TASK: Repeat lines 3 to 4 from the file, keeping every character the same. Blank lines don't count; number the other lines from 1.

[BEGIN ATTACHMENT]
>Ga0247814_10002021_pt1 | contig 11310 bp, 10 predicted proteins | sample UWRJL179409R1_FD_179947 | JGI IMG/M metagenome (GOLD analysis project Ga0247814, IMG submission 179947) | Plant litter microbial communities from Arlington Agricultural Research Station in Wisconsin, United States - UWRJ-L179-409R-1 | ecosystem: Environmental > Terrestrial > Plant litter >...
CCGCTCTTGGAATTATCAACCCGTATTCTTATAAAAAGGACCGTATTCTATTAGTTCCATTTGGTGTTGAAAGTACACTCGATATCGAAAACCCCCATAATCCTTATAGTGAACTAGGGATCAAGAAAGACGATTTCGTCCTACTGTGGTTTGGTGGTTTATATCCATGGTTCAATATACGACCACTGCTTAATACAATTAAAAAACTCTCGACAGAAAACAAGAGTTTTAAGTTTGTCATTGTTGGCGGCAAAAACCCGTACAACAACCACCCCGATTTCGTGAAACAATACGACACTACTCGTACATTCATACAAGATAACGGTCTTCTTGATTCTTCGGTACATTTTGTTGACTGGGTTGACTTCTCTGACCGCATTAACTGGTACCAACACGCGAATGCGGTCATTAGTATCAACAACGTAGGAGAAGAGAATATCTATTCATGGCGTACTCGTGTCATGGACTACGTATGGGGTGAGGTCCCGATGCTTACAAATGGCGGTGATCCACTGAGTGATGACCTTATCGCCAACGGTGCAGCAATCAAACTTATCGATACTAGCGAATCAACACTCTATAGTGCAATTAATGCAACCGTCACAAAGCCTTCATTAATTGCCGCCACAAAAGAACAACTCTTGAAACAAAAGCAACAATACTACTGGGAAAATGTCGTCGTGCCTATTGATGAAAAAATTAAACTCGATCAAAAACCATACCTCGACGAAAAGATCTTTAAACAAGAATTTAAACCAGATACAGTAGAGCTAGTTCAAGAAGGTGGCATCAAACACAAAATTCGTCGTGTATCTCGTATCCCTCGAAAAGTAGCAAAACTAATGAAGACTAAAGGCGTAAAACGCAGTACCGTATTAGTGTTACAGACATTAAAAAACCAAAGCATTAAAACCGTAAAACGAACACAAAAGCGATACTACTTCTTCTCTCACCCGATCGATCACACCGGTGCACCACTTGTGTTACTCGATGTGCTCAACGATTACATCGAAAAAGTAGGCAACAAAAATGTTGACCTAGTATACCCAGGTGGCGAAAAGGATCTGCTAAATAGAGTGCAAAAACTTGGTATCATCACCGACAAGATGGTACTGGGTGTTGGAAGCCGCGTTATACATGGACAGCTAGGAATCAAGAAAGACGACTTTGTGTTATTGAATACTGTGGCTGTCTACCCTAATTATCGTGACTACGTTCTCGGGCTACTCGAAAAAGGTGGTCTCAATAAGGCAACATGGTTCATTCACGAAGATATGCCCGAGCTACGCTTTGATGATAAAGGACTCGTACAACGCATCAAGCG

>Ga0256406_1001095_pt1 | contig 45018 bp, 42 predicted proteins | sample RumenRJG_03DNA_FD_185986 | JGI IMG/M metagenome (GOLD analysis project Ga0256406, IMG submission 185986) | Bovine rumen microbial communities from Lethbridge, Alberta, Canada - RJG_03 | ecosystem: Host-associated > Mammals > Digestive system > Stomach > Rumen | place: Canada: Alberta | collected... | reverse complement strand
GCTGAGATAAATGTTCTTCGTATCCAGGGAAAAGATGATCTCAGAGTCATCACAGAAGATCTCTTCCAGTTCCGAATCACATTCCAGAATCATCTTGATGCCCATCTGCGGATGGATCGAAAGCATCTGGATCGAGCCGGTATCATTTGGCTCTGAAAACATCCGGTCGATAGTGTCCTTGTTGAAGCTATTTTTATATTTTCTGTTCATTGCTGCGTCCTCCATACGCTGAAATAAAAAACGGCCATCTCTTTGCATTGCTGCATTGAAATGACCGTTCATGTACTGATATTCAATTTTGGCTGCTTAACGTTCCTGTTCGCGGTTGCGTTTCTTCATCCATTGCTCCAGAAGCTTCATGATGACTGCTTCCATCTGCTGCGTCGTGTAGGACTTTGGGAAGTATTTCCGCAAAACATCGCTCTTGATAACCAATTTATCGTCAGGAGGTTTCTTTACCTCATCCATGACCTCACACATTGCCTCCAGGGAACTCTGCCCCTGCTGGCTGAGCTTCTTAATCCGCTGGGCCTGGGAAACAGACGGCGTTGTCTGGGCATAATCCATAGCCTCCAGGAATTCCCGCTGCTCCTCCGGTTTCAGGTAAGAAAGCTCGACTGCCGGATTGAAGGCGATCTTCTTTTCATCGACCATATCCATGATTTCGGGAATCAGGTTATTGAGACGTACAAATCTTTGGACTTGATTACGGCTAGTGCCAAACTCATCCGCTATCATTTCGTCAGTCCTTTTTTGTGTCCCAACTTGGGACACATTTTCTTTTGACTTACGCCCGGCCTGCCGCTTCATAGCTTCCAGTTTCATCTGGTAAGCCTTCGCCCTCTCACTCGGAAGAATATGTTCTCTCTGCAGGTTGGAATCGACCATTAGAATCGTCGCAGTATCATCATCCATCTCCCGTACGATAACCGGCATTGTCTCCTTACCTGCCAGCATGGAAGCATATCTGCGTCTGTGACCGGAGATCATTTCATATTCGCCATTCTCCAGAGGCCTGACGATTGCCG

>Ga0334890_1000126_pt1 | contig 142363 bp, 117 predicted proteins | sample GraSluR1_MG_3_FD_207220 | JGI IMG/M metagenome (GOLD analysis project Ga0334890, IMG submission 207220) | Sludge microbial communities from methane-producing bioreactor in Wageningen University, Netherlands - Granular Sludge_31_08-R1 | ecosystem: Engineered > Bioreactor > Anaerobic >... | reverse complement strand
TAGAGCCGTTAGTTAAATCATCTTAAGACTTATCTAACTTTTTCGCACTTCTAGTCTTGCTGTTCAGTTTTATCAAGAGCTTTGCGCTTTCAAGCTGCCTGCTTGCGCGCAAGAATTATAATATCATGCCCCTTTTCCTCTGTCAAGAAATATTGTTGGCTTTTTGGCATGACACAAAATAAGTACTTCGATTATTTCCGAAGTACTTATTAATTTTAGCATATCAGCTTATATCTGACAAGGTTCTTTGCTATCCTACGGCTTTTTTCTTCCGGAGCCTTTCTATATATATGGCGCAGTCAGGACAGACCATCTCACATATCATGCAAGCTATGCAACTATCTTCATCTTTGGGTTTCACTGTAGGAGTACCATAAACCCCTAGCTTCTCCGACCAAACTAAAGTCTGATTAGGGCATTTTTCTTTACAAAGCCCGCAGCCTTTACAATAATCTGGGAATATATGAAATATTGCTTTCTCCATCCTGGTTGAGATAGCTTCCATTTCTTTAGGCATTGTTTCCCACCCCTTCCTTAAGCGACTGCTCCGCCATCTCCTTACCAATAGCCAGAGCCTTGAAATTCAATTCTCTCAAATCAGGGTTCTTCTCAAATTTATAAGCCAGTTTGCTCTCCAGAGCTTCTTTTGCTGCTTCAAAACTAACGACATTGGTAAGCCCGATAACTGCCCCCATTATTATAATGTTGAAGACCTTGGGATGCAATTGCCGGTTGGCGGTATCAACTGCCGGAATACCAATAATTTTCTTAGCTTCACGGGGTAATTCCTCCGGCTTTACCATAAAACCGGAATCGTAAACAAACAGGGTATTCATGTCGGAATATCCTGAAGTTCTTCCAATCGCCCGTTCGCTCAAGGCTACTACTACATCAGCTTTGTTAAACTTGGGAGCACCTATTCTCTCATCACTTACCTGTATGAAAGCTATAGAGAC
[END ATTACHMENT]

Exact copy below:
>Ga0256406_1001095_pt1 | contig 45018 bp, 42 predicted proteins | sample RumenRJG_03DNA_FD_185986 | JGI IMG/M metagenome (GOLD analysis project Ga0256406, IMG submission 185986) | Bovine rumen microbial communities from Lethbridge, Alberta, Canada - RJG_03 | ecosystem: Host-associated > Mammals > Digestive system > Stomach > Rumen | place: Canada: Alberta | collected... | reverse complement strand
GCTGAGATAAATGTTCTTCGTATCCAGGGAAAAGATGATCTCAGAGTCATCACAGAAGATCTCTTCCAGTTCCGAATCACATTCCAGAATCATCTTGATGCCCATCTGCGGATGGATCGAAAGCATCTGGATCGAGCCGGTATCATTTGGCTCTGAAAACATCCGGTCGATAGTGTCCTTGTTGAAGCTATTTTTATATTTTCTGTTCATTGCTGCGTCCTCCATACGCTGAAATAAAAAACGGCCATCTCTTTGCATTGCTGCATTGAAATGACCGTTCATGTACTGATATTCAATTTTGGCTGCTTAACGTTCCTGTTCGCGGTTGCGTTTCTTCATCCATTGCTCCAGAAGCTTCATGATGACTGCTTCCATCTGCTGCGTCGTGTAGGACTTTGGGAAGTATTTCCGCAAAACATCGCTCTTGATAACCAATTTATCGTCAGGAGGTTTCTTTACCTCATCCATGACCTCACACATTGCCTCCAGGGAACTCTGCCCCTGCTGGCTGAGCTTCTTAATCCGCTGGGCCTGGGAAACAGACGGCGTTGTCTGGGCATAATCCATAGCCTCCAGGAATTCCCGCTGCTCCTCCGGTTTCAGGTAAGAAAGCTCGACTGCCGGATTGAAGGCGATCTTCTTTTCATCGACCATATCCATGATTTCGGGAATCAGGTTATTGAGACGTACAAATCTTTGGACTTGATTACGGCTAGTGCCAAACTCATCCGCTATCATTTCGTCAGTCCTTTTTTGTGTCCCAACTTGGGACACATTTTCTTTTGACTTACGCCCGGCCTGCCGCTTCATAGCTTCCAGTTTCATCTGGTAAGCCTTCGCCCTCTCACTCGGAAGAATATGTTCTCTCTGCAGGTTGGAATCGACCATTAGAATCGTCGCAGTATCATCATCCATCTCCCGTACGATAACCGGCATTGTCTCCTTACCTGCCAGCATGGAAGCATATCTGCGTCTGTGACCGGAGATCATTTCATATTCGCCATTCTCCAGAGGCCTGACGATTGCCG